His performance led to an Oscar nomination for Best Supporting Actor. But questions were raised at the time whether his nomination was an example of tokenism, according to Monica R. Sandler, a UCLA doctoral candidate who studies the Academy Awards. It was in a year when the nominees were more diverse than usual — Ngor was competing in his category against fellow Asian actor Pat Morita for his portrayal of Mr. Miyagi in The Karate Kid, as well as the multiracial Adolph Caesar.
As Ngor started to win other awards season prizes, including the Golden Globe for Best Supporting Actor and two BAFTA Awards, he continued to work as a counselor. Sandler notes that he had to ask his supervisor for time off to attend the Oscars.
His ultimate win was also driven by his compelling life story, according to Sandler. It’s similar to the momentum behind Ke Huy Quan’s nomination following decades since his previous best known work, a child star seen in beloved '80s movies The Goonies and Indiana Jones and the Temple of Doom.
“[Ngor’s] honesty was something that hadn’t been seen, and that built the narrative that led to his victory,” Sandler said.
Ngor wrote in his autobiography that he’d thought John Malkovich should win. Malkovich was in The Killing Fields with Ngor, but was nominated against him that year for a different film.
“It says something about the narrative building that happens around award season in general, and it also says something about Hollywood’s behavior with less experienced or amateur actors,” Sandler said.
Ngor's acceptance speech
In his acceptance speech, Ngor’s thanks included calling out casting director Pat Golden for discovering him. He also thanked the studio behind the film for, in Ngor’s words, “helping me tell my story to the world — let the world know what happened in my country.”
Ngor was also just the second non-professional actor to win — following Harold Russell in 1946’s The Best Years Of Our Lives, a war hero who lost both of his hands. Russell played a man returning from World War II on screen as well.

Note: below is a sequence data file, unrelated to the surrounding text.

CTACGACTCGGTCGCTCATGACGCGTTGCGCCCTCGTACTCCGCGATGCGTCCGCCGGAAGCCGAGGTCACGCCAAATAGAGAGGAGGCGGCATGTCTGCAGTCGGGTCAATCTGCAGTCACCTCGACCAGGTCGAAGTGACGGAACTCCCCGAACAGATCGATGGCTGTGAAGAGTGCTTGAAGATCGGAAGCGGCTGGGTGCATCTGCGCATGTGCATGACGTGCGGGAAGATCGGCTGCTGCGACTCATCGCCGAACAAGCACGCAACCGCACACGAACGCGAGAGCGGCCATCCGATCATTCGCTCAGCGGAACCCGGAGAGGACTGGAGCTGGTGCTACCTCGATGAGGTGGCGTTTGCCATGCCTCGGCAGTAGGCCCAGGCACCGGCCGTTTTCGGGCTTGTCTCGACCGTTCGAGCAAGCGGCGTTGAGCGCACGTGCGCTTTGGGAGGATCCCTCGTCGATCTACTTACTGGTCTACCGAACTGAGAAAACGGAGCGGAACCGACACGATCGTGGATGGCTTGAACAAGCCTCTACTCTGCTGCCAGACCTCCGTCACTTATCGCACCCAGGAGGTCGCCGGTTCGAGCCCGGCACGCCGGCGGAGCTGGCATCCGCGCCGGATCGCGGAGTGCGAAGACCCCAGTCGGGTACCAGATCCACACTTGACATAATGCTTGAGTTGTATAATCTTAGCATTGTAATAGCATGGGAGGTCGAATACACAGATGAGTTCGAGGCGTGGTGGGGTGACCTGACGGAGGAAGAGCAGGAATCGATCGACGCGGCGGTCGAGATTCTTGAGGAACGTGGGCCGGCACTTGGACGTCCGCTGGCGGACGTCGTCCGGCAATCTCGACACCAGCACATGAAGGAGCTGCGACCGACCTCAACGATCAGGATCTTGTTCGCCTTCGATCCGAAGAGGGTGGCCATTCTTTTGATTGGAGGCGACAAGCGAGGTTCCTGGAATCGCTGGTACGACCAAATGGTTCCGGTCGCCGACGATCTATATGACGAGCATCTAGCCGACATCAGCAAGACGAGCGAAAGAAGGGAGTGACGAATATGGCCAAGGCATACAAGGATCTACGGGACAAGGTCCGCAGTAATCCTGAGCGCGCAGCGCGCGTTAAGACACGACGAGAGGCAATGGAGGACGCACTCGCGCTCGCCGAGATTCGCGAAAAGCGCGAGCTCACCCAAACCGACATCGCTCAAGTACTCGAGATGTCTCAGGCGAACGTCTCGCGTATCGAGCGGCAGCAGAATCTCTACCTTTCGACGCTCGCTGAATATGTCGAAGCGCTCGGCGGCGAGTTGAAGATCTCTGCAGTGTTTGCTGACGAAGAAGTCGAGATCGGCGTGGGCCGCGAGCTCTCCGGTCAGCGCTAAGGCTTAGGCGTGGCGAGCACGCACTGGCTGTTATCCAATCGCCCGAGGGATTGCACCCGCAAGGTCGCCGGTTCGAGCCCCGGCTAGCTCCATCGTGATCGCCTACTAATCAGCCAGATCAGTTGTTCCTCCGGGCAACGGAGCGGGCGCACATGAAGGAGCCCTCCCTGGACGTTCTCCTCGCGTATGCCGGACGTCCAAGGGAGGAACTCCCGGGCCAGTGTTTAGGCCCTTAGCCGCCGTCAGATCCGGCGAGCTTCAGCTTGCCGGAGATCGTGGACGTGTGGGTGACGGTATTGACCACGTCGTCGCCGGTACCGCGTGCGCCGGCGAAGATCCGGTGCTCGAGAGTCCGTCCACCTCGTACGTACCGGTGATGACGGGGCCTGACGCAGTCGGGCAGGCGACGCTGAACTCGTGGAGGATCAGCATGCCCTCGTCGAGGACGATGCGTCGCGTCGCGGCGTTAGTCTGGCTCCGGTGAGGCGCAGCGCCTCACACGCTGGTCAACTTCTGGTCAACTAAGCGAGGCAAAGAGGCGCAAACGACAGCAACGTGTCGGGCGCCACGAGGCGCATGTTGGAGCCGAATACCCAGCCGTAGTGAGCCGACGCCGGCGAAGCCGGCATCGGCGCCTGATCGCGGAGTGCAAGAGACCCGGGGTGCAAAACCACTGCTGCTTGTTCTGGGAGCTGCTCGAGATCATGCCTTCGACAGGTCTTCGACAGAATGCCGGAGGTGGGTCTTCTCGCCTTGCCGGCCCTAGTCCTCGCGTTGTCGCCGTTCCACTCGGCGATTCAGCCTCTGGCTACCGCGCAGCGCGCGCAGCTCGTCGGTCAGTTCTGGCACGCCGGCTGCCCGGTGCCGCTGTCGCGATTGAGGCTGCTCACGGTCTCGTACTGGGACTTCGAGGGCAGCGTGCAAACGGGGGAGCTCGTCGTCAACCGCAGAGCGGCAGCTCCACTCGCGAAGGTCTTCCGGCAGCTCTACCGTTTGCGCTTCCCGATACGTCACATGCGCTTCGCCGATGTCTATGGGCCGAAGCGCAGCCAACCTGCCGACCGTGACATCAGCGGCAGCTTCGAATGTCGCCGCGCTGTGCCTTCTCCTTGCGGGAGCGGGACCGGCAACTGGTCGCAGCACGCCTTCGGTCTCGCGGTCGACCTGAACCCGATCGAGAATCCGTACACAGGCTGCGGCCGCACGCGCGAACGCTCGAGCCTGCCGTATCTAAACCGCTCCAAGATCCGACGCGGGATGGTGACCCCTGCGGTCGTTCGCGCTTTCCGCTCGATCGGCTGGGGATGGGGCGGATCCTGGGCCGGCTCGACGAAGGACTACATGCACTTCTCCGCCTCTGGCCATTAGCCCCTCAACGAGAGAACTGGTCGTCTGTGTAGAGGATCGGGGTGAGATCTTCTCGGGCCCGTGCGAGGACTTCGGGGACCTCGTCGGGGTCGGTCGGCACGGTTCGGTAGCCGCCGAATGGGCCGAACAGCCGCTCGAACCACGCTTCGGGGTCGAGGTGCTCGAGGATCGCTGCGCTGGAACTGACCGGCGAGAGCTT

On Feb. 25, 1996, Ngor was shot and killed outside his downtown L.A. Chinatown home. While there was initial speculation that Ngor had been killed on the orders of the Khmer Rouge, three alleged L.A. gang members were put on trial for his death.
Was it really a robbery? Or were these three gang members hired to commit this murder by another entity?
But many in the Cambodian American community still wondered about the motive. Dong noted that there was still money on his body following the alleged robbery.
“Even today, people in the Cambodian American community talk about it. Although there was a trial and conviction, there still were lingering questions,” Dong said. “Was it really a robbery? Or were these three gang members hired to commit this murder by another entity?”
While on trial for war crimes in 2009, Kang Kek Iew — also known as “Comrade Duch” — said that Ngor’s death was an assassination.
“Haing Ngor was killed because he appeared in the film The Killing Fields,” Iew said, according to multiple outlets.
“He publicly said, on record, that yeah, it was a hit job,” Dong said. “That Pol Pot was angry, and he commanded his people to murder him. Because Dr. Ngor was in The Killing Fields, exposing the story to this wider audience that they didn’t want to have seeing the story.”